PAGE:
Finding a Leak in Engine
Nobody likes the word leak. It becomes double dreadful when one hears it from a close friend who is a car enthusiast and knows so much more about cars than you. You are having a cold one with him on a saturday night and sharing how your 5 year old honda is not the same as it was when you first pressed the gas pedal. And he goes; ‘may be there is a vacuum leak in engine. Do you know how to find a vacuum leak in engine?’ You just stare blankly. Vacuum. Leak. Engine. You know the words. But, how do they relate to each other and what do they have to do with your honda?
Not to Worry at All
In this article, I am going to rob you of that blank stare which you just gave your buddy after hearing the words ‘vacuum leak in engine’. Now, before I go all sciency on you, I need to make sure that you, dear reader, understand what is meant by vacuum leak in engine.
Vacuum Leak in Engine
Vacuum is the absence of matter. For the purpose of this article, it is absence of air pressure at the intake manifold of an engine. You see, the intake manifold of the engine has a butterfly like valve at its mouth. When it is fully closed, no air enters into it.And when it is open, air enters into it depending on the movement of the valve around its central axis. More movement translates to more air intake. Now, the air entering the valve when it is fully closed, that is the problem named ‘vacuum leak in engine’.
The Problem is the Air Entering
You see, air entering the engine, when it should not, is a problem. A big one. A car engine is a beautiful piece of mechanical artistry. It takes a fixed amount of air and mix it with a fixed amount of gas to give you, the driver, a fixed amount of power to navigate the road in a way you need to. If you are idling at a red light, you require the least amount of the mixture. But, a maximum amount of air to fuel ratio is required, when you are taking your spouse to the hospital for the delivery of your first baby.
Vacuum at a fully closed valve is required to run a lot of small auxiliary equipment. For example, less effort on your part when pressing the brake pedal. In the old days of car manufacturing, which your buddy also reminisces, there were only just three vacuum lines in the whole of the classic muscle cars. Enter the era of speed and one finds dozens of vacuum pipes and connections. Each hose and its connection has now become a potential source of vacuum leak in engine.
EPA to the Rescue
The Environmental Protection Agency regulates car manufacturing as well. You know, because burning fuel, even though to watch baseball, is an atmospheric hazard. The vacuum created in the engine system, when the engine is shut off and the car parked outside the stadium, allows the fuel to remain within the engine and it is not emitted out. These emissions are a fire hazard and are not very fun to inhale.
Manifestation of Vacuum Leak in Engine
Vacuum leak in engine is manifested as erratic idle or decreased fuel efficiency and even check engine light on the dashboard.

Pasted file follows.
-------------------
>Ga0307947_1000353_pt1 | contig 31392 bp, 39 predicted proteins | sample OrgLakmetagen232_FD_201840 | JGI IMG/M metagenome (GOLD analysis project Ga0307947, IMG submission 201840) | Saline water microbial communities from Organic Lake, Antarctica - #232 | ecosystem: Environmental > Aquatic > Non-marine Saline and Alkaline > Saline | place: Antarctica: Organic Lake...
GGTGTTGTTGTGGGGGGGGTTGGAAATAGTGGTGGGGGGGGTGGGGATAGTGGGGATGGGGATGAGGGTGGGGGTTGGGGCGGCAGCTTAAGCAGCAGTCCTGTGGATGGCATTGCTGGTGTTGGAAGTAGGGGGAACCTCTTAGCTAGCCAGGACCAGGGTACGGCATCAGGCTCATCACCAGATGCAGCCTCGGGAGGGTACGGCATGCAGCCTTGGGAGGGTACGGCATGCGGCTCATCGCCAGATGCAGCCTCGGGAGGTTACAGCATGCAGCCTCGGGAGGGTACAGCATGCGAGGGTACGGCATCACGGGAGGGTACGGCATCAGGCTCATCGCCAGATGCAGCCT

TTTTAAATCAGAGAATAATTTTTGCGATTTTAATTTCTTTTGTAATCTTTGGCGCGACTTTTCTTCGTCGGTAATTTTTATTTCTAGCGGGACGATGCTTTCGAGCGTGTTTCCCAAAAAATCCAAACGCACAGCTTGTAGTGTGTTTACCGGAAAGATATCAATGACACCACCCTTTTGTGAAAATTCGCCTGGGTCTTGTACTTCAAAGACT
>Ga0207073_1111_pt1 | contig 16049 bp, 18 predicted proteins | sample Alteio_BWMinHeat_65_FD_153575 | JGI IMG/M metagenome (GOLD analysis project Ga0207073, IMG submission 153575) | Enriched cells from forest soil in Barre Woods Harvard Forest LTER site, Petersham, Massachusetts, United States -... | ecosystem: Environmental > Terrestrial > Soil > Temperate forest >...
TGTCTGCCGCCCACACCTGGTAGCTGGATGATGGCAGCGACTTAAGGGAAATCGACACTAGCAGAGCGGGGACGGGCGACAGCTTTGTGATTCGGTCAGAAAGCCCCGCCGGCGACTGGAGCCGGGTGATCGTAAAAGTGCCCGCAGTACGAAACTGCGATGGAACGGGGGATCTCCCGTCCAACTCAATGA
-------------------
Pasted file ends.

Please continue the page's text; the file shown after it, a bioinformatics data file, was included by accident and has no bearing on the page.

Tools of Trade
The most important tool for finding the vacuum leak in engine is the vacuum hose diagram located either under the hood or in your car manual. Make a copy of the diagram and locate all the endings points. Now go through one line at a time and highlight it on the copy as you inspect it. You will look for end fittings and the length of the hose for any visible defects. You will look for the hose elasticity and its grip at the end.
If you car is older than you or your teenage daughter, replace all vacuum lines and their plastic junctions. It may take only 10 feet of hose and half an hour of your time, but it totally saves you from the trouble of finding the individual leaks on the old car.
Carburetor cleaner is a hydrocarbon rich liquid which comes in a pressurized can. It can be sprayed onto the suspected leak, while idling, causing the engine to have an influx of rich hydrocarbons and making it go WAAAAA!. Keep your ears open to hear sounds and your eyes closed or at a safe distance from the point of spray as there is a chance that the aerosol spray can hit an already hot piece of engine causing it to flare up.
Another tool is an unlit propane torch. The principle to find a vacuum leak is the same as for a carb-cleaner. You spray short bursts of propane on to those parts of vacuum hose, which you may think has a leak and keep an eye and ear out for a sudden increase in the engine speed while idling.
Again, just like carb-cleaner and propane torch, this aerosol spray can also be used to detect vacuum leaks in engine. Its effect may not be as strong or discernible as with the other two, but it will get the job done. It will tell you the presence of a leakage and its approximate position in the vacuum hose system.
I confess, of all the methods shared above, this one is the costliest. You take mineral oil and vaporize it to make smoke which is then pumped into the vacuum hose system until it is smoke rich and then it is just a game of finding where the smoke is coming from. You just have to make sure that the most obvious points of leak such as the intake manifold have been properly sealed before plugging the smoke generator into the hose system.
A single, tiny leak of less than a hundredth of an inch can cause severe ill effects on car performance. So, next time, when you are wondering why my car’s performance is not up to par, vacuum leak of engine might be the reason.